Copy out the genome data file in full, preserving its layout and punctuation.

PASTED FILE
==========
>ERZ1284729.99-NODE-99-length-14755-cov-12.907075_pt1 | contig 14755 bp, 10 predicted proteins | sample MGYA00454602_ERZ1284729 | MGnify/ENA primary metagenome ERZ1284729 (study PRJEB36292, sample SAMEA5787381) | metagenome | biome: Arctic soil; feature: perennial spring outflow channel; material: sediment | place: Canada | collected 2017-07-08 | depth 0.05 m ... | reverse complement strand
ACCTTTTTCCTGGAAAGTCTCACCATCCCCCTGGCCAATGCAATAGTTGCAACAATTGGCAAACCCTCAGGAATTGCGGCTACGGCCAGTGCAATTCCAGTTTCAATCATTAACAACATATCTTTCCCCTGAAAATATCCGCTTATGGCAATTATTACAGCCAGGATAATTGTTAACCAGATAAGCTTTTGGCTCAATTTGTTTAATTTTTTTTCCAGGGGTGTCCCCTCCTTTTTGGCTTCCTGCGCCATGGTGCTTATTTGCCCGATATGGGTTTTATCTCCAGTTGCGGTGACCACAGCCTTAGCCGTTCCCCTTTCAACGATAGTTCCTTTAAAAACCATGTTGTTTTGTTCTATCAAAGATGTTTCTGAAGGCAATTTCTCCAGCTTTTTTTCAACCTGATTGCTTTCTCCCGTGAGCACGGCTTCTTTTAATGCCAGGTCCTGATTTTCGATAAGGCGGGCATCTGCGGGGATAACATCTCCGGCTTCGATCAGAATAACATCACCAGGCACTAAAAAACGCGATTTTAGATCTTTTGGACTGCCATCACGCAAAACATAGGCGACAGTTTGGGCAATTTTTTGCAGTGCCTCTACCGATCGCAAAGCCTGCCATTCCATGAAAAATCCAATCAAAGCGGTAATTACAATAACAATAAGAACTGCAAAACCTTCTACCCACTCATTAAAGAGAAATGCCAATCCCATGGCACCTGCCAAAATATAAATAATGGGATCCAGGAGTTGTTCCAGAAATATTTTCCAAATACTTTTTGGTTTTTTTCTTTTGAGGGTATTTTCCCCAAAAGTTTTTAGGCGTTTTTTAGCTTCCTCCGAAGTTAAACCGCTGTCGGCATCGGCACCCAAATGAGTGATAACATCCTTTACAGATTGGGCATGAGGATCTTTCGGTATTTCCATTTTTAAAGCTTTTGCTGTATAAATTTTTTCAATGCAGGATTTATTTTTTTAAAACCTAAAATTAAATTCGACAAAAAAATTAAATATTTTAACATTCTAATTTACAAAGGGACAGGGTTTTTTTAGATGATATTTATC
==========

>ERZ1284729.99-NODE-99-length-14755-cov-12.907075_pt1 | contig 14755 bp, 10 predicted proteins | sample MGYA00454602_ERZ1284729 | MGnify/ENA primary metagenome ERZ1284729 (study PRJEB36292, sample SAMEA5787381) | metagenome | biome: Arctic soil; feature: perennial spring outflow channel; material: sediment | place: Canada | collected 2017-07-08 | depth 0.05 m ... | reverse complement strand
ACCTTTTTCCTGGAAAGTCTCACCATCCCCCTGGCCAATGCAATAGTTGCAACAATTGGCAAACCCTCAGGAATTGCGGCTACGGCCAGTGCAATTCCAGTTTCAATCATTAACAACATATCTTTCCCCTGAAAATATCCGCTTATGGCAATTATTACAGCCAGGATAATTGTTAACCAGATAAGCTTTTGGCTCAATTTGTTTAATTTTTTTTCCAGGGGTGTCCCCTCCTTTTTGGCTTCCTGCGCCATGGTGCTTATTTGCCCGATATGGGTTTTATCTCCAGTTGCGGTGACCACAGCCTTAGCCGTTCCCCTTTCAACGATAGTTCCTTTAAAAACCATGTTGTTTTGTTCTATCAAAGATGTTTCTGAAGGCAATTTCTCCAGCTTTTTTTCAACCTGATTGCTTTCTCCCGTGAGCACGGCTTCTTTTAATGCCAGGTCCTGATTTTCGATAAGGCGGGCATCTGCGGGGATAACATCTCCGGCTTCGATCAGAATAACATCACCAGGCACTAAAAAACGCGATTTTAGATCTTTTGGACTGCCATCACGCAAAACATAGGCGACAGTTTGGGCAATTTTTTGCAGTGCCTCTACCGATCGCAAAGCCTGCCATTCCATGAAAAATCCAATCAAAGCGGTAATTACAATAACAATAAGAACTGCAAAACCTTCTACCCACTCATTAAAGAGAAATGCCAATCCCATGGCACCTGCCAAAATATAAATAATGGGATCCAGGAGTTGTTCCAGAAATATTTTCCAAATACTTTTTGGTTTTTTTCTTTTGAGGGTATTTTCCCCAAAAGTTTTTAGGCGTTTTTTAGCTTCCTCCGAAGTTAAACCGCTGTCGGCATCGGCACCCAAATGAGTGATAACATCCTTTACAGATTGGGCATGAGGATCTTTCGGTATTTCCATTTTTAAAGCTTTTGCTGTATAAATTTTTTCAATGCAGGATTTATTTTTTTAAAACCTAAAATTAAATTCGACAAAAAAATTAAATATTTTAACATTCTAATTTACAAAGGGACAGGGTTTTTTTAGATGATATTTATC